Chronic pain is common among women with HIV infection and should be regularly assessed at health care visits, according to study results published in Open Forum Infectious Diseases.

Researchers performed a systematic review and meta-analysis to investigate the global prevalence of chronic pain among women aged 16 years and older with HIV infection. This review was performed in accordance with the Preferred Reporting Items for Systematic Review and Meta-Analysis 2020 Checklist. The term “women” was used to characterize persons who identify as women. Observational cross-sectional and cohort studies were eligible for inclusion, but case-control and randomized controlled trials were not included. Chronic pain was defined as either pain lasting at least 3 months in at least 1 anatomical site or diagnosis of a pain disorder. Articles published between 1983 and November 2022 were included in the analysis.

A total of 36 references were included in the systematic review and 35 in the meta-analysis, representing data from 19,966 participants. The analysis spanned 22 countries and 5 continents. The overall percentage of patients who used antiretroviral therapy (ART) ranged between 0% and 100%, though some studies included in the review were conducted in the pre-ART era.

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In the primary meta-analysis, the pooled prevalence of chronic pain was 31.2% (95% CI, 24.6-38.7), with the lowest prevalence reported at 4.0% and the highest at 84.1%. Of note, studies that included data on chronic pain prevalence had significant heterogeneity (I2 =98%).

The researchers performed a subgroup analysis to compare the prevalence of peripheral neuropathy with that of all other chronic pain types. The pooled prevalence of peripheral neuropathy was 27.8% (95% CI, 19.7-37.7; I2 =99%), whereas the pooled prevalence of all other chronic pain types was 37.3% (95% CI, 24.2-52.5; I2 =97%).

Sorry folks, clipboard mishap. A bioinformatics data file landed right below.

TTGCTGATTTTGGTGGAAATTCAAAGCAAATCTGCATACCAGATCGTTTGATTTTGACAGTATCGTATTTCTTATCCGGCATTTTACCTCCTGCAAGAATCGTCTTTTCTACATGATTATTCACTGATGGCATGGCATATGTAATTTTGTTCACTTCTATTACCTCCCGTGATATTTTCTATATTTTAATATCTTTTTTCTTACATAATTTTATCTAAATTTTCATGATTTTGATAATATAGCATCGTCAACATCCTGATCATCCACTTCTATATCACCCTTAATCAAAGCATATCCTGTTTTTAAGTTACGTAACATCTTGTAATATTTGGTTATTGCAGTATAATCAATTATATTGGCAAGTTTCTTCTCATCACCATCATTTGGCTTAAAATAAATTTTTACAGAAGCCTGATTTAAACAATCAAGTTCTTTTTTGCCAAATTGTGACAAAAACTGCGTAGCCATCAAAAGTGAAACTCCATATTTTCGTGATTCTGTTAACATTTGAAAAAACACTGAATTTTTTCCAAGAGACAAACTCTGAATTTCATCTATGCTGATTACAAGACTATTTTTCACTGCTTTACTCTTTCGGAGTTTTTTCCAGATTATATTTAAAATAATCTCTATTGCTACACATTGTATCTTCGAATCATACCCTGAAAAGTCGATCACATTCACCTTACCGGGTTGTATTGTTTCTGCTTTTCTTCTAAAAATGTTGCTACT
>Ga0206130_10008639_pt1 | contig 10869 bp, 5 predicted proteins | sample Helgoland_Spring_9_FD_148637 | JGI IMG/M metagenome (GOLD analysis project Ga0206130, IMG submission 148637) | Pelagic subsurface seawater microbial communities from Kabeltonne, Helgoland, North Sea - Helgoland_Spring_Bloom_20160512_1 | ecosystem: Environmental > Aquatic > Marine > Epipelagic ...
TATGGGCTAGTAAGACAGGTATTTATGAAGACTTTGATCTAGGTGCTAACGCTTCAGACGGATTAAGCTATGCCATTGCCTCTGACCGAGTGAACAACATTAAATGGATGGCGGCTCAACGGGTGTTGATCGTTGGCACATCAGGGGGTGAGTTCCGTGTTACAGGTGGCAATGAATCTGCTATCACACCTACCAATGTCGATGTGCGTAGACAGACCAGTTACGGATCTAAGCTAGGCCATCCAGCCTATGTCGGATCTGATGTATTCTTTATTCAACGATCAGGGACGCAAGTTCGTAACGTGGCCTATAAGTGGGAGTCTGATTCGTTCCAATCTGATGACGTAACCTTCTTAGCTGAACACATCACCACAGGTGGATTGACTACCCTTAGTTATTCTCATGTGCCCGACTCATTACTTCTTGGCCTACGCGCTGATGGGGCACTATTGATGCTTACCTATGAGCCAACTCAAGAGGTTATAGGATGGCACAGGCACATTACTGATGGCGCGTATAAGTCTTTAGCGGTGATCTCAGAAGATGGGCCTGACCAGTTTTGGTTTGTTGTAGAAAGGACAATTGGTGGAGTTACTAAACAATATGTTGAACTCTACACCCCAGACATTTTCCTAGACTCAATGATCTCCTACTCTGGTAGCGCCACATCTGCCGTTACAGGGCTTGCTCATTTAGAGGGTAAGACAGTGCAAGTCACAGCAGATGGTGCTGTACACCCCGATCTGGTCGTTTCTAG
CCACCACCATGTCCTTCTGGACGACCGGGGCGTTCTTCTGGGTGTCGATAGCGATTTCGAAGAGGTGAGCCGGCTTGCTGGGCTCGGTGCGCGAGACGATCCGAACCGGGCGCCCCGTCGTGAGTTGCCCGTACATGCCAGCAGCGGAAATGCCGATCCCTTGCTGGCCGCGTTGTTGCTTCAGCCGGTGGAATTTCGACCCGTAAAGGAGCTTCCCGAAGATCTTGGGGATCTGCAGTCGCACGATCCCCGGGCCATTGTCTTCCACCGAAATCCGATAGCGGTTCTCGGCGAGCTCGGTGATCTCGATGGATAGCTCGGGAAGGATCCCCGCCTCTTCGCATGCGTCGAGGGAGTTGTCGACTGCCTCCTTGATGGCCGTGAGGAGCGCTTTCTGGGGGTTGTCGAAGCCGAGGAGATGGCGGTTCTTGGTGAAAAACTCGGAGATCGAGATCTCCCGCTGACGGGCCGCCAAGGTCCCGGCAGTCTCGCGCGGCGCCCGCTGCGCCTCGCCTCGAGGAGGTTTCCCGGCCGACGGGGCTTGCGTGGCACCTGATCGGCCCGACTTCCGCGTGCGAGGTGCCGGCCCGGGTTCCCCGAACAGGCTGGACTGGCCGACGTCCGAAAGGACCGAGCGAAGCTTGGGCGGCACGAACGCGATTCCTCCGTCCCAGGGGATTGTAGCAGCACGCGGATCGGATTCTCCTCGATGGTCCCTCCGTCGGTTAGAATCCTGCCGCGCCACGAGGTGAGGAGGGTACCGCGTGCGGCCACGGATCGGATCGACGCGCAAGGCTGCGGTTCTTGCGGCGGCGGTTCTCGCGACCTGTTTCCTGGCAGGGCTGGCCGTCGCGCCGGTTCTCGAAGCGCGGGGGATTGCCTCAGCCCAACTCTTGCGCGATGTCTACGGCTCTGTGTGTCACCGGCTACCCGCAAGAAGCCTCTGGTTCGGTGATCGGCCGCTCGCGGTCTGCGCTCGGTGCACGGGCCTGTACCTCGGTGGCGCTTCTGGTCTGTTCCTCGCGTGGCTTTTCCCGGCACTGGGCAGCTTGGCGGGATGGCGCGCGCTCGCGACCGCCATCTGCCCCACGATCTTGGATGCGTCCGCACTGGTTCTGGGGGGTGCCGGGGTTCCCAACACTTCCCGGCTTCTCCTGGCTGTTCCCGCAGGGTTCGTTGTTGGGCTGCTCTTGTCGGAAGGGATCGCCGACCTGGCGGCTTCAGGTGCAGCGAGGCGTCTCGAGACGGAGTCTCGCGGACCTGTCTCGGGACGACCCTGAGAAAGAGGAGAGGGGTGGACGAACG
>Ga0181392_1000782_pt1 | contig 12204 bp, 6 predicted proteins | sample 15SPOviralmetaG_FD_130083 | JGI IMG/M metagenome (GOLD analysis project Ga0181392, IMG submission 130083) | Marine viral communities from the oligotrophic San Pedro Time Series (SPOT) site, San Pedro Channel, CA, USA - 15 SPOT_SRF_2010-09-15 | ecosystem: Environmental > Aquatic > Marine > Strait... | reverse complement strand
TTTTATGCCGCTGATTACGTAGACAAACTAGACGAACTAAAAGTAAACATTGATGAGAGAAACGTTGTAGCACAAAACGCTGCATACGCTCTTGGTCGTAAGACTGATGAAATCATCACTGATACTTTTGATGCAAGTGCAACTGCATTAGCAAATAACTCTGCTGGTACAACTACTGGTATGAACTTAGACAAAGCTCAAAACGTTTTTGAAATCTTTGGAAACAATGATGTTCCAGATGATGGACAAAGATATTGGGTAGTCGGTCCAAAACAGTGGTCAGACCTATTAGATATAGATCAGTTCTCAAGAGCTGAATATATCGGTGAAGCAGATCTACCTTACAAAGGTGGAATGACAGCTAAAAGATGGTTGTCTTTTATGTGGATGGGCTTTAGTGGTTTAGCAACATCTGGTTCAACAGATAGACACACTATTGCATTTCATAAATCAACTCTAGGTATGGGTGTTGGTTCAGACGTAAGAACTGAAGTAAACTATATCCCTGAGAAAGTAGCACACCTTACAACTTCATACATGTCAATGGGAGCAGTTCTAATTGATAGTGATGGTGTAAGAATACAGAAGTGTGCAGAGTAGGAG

Further analysis showed that the prevalence of chronic pain among HIV-positive women was similar between those in high-income countries (34.5%) vs those in low- and middle-income countries (28.9%). However, heterogeneity was significant in both the high-income (I2 =96%) and low- and middle-income (I2 =99%) subgroups.

Data captured from 3 studies indicated a higher prevalence of peripheral neuropathy among middle-aged women with HIV infection compared with HIV-negative control participants (20.6% vs 14.0%, respectively; P =.0003).

Limitations of this analysis include significant heterogeneity among the included studies. The researchers also did not conduct important subgroup analyses, such as stratifying study populations by history of AIDS or opportunistic infections, duration of HIV or ART, or exposure to newer vs older ART regimens. In addition, most studies included in the analysis were of moderate quality.

According to the researchers, “[W]e identified that at least one-third of women living with HIV experience chronic pain, underscoring its pervasiveness and signaling the importance of regularly assessing for pain.”


Povshedna T, Swann SA, Levy SLA, et al. Global prevalence of chronic pain in women living with HIV: a systematic review and meta-analysisOpen Forum Infect Dis. Published online July 15, 2023.

This article originally appeared on Infectious Disease Advisor